Then, by means of mental massage, relax the neck, shoulders, hands, chest, teeth, stomach, fingers, back, thighs, knees, calves, and feet. After this, one has to meditate on one’s own favourite name and form, with the word ‘AUM’ added. When this is being done, there should be no mental wanderings; one must be stable and quiet. No thought of past events, no trace of anger or hatred, and no memory of sorrow should be allowed to interfere. Even if they intrude, they should not be considered at all; to counteract them, entertain thoughts that will feed one’s enthusiasm for meditation. Of course, this may appear difficult at first.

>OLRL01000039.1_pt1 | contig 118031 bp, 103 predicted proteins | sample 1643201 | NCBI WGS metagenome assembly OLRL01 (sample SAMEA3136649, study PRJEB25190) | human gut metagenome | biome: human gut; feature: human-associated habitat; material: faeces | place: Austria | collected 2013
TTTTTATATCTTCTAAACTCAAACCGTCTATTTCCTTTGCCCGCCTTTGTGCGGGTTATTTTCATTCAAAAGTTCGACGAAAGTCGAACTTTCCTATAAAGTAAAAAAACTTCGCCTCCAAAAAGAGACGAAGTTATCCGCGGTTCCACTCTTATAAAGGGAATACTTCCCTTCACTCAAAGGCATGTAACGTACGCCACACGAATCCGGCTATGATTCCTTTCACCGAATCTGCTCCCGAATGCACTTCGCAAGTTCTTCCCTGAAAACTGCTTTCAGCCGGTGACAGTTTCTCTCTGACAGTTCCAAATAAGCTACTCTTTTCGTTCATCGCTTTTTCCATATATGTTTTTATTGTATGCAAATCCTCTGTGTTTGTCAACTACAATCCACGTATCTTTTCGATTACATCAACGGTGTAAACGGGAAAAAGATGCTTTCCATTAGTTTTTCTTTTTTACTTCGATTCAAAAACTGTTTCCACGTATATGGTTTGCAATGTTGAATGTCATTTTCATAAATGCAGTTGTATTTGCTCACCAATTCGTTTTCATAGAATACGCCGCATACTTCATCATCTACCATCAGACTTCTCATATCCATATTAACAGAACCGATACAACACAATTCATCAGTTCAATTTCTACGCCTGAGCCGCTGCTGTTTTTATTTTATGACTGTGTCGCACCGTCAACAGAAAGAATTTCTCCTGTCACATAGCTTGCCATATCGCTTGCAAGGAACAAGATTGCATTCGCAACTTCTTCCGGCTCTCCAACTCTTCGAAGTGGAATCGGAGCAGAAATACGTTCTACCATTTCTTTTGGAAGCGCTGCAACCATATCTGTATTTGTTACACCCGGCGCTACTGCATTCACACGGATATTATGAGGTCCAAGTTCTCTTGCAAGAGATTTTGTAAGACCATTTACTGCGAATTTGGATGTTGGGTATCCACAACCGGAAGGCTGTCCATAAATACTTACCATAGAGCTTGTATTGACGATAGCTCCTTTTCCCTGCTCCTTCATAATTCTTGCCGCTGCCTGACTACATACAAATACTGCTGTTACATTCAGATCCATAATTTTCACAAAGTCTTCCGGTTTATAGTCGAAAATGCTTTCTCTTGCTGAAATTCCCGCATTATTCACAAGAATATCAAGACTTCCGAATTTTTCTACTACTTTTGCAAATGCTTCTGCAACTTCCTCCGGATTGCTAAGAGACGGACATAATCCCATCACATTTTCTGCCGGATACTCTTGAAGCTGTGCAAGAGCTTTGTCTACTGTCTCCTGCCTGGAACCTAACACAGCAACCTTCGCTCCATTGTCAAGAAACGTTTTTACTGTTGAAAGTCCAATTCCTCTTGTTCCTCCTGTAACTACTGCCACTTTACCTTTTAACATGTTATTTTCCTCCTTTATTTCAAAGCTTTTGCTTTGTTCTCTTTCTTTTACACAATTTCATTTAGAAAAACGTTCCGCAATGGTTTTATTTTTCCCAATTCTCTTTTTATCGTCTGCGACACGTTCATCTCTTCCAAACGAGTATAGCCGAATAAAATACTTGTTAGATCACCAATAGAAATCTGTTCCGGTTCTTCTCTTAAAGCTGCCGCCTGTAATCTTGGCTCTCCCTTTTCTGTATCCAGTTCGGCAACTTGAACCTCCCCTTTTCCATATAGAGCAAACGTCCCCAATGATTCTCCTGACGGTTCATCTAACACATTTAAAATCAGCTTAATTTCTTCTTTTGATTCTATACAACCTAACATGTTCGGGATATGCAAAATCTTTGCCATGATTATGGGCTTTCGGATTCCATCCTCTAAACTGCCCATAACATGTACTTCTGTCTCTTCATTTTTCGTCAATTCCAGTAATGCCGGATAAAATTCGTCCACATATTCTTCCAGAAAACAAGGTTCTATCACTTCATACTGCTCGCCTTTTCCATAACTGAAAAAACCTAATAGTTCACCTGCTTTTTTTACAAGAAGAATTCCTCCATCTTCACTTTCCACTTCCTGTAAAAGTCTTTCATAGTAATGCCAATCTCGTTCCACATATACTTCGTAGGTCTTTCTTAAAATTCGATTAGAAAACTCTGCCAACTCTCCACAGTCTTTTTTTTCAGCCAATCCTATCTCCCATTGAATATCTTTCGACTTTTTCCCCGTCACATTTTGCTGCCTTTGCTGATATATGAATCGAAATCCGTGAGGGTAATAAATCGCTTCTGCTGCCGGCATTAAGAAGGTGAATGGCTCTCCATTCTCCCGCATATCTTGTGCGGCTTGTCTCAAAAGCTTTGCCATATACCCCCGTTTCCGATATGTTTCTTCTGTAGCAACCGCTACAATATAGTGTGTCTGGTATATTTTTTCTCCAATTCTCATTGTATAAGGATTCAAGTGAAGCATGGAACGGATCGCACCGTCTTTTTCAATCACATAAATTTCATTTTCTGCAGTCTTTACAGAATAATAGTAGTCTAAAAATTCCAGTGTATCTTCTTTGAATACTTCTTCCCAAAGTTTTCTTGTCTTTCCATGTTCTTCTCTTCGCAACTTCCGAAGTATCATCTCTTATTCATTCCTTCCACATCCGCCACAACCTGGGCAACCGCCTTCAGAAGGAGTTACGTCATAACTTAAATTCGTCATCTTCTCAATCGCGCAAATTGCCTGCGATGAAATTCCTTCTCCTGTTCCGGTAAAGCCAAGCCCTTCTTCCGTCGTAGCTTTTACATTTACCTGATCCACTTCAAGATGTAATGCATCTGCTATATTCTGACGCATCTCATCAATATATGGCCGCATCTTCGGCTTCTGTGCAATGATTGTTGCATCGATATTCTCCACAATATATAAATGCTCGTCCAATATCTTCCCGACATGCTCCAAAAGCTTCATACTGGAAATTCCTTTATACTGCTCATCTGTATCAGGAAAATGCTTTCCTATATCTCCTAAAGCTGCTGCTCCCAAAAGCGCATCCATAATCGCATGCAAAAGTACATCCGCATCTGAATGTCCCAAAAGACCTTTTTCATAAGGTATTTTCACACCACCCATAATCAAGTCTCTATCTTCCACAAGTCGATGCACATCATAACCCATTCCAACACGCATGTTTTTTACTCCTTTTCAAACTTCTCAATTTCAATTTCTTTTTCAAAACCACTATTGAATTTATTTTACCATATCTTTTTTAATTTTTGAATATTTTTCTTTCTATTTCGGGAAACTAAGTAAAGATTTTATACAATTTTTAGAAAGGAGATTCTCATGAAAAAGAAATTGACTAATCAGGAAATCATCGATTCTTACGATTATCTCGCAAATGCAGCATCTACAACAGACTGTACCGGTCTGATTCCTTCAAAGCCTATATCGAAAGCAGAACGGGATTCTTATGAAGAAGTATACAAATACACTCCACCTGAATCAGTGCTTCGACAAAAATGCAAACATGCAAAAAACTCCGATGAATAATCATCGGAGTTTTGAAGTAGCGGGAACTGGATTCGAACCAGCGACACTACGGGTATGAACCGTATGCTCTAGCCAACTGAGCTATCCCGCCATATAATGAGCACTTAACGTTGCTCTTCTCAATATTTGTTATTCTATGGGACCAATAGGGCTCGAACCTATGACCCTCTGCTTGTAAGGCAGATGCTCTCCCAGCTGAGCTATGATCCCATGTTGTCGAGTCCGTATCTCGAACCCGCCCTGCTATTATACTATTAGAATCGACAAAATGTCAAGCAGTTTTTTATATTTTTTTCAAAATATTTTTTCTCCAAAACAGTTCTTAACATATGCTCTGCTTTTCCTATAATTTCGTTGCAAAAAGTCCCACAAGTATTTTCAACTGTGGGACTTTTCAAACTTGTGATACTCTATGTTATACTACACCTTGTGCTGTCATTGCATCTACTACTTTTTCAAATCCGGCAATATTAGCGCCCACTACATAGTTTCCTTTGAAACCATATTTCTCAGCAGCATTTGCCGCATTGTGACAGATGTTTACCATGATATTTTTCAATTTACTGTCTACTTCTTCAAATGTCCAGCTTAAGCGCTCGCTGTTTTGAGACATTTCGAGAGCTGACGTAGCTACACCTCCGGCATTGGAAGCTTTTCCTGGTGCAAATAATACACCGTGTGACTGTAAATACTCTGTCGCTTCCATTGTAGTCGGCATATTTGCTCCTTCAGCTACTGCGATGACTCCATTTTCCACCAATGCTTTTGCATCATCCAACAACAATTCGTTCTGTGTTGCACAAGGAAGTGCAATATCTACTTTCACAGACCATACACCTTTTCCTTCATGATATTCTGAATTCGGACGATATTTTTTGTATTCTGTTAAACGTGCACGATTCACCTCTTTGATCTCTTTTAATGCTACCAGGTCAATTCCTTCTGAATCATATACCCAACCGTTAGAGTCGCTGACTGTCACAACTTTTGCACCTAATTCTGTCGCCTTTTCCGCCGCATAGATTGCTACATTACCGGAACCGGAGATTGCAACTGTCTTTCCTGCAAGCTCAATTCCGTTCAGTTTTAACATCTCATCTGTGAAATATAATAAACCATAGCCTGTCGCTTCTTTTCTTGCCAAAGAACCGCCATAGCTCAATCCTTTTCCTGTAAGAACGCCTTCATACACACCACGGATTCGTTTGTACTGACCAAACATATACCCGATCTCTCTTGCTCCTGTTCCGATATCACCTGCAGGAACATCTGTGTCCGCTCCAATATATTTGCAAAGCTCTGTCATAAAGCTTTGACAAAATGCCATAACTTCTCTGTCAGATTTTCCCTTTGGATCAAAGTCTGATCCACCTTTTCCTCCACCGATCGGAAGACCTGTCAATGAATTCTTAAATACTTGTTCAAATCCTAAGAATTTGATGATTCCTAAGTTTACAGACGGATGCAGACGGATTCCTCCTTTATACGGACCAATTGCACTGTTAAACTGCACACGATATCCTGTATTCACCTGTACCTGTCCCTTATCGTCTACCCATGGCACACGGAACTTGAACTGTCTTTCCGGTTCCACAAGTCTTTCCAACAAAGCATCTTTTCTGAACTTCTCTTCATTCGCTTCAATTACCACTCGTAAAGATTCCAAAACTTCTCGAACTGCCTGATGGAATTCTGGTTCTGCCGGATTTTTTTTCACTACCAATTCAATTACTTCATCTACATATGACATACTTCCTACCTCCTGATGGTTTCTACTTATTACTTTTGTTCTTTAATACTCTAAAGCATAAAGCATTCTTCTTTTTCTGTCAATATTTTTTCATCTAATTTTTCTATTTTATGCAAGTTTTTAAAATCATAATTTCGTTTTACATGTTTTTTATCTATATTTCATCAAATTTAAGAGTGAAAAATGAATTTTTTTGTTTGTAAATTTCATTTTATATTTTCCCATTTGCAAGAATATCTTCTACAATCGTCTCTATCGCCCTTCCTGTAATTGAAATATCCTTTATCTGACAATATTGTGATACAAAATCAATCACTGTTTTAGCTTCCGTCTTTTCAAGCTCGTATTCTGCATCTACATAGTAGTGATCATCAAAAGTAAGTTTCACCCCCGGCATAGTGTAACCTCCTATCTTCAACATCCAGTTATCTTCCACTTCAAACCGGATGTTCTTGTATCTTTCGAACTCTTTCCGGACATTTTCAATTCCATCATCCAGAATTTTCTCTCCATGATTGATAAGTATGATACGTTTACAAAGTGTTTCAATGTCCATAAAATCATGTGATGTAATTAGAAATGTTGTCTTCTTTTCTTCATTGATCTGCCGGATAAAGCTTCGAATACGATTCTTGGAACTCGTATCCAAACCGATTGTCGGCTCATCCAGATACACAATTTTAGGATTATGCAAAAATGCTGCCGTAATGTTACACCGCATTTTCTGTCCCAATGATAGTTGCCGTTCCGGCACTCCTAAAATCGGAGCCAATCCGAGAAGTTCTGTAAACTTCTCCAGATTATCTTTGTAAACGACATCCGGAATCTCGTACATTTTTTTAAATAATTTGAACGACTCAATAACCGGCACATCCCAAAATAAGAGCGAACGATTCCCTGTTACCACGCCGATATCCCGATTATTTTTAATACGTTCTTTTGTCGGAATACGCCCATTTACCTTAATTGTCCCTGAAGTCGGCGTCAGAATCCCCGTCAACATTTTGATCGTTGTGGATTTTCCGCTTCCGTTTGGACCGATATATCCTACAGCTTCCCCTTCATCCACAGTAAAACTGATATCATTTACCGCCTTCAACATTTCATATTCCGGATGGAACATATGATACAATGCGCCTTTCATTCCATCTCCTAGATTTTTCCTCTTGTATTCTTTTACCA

The best time for meditation is the quiet hours before dawn, between 3 and 5 a.m. One can awake, say, at 4 a.m. First of all, sleep has to be subdued. This is very necessary. In order to keep the hours unchanged, one may set the alarm clock for 4 a.m. and rise. Even then, if sleep continues to bother, its effect can be overcome by means of a bath in cold water. Not that it is essential to bathe; it is needed only when sleep gives much trouble.
If in this manner the path of meditation (dhyana) is rigorously followed, it is possible for one to win the grace of the Lord very quickly.
BABA (From Dhyana Vahini, Chapter 1)return to news